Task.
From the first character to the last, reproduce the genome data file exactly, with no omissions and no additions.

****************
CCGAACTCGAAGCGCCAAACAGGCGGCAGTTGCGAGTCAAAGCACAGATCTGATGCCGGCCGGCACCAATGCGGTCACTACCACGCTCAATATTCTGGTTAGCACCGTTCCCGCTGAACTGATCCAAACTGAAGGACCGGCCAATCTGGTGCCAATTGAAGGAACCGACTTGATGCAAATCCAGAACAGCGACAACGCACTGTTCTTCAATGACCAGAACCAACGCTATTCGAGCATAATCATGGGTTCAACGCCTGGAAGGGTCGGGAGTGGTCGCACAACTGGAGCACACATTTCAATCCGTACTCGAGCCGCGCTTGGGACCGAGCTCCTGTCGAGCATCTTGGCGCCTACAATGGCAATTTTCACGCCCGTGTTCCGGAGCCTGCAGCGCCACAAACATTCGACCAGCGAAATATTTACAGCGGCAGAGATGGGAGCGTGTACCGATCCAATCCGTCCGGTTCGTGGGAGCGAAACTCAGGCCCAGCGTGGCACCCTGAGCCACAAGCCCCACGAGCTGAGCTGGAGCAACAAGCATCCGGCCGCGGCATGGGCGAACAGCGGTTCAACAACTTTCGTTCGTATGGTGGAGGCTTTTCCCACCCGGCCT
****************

CCGAACTCGAAGCGCCAAACAGGCGGCAGTTGCGAGTCAAAGCACAGATCTGATGCCGGCCGGCACCAATGCGGTCACTACCACGCTCAATATTCTGGTTAGCACCGTTCCCGCTGAACTGATCCAAACTGAAGGACCGGCCAATCTGGTGCCAATTGAAGGAACCGACTTGATGCAAATCCAGAACAGCGACAACGCACTGTTCTTCAATGACCAGAACCAACGCTATTCGAGCATAATCATGGGTTCAACGCCTGGAAGGGTCGGGAGTGGTCGCACAACTGGAGCACACATTTCAATCCGTACTCGAGCCGCGCTTGGGACCGAGCTCCTGTCGAGCATCTTGGCGCCTACAATGGCAATTTTCACGCCCGTGTTCCGGAGCCTGCAGCGCCACAAACATTCGACCAGCGAAATATTTACAGCGGCAGAGATGGGAGCGTGTACCGATCCAATCCGTCCGGTTCGTGGGAGCGAAACTCAGGCCCAGCGTGGCACCCTGAGCCACAAGCCCCACGAGCTGAGCTGGAGCAACAAGCATCCGGCCGCGGCATGGGCGAACAGCGGTTCAACAACTTTCGTTCGTATGGTGGAGGCTTTTCCCACCCGGCCT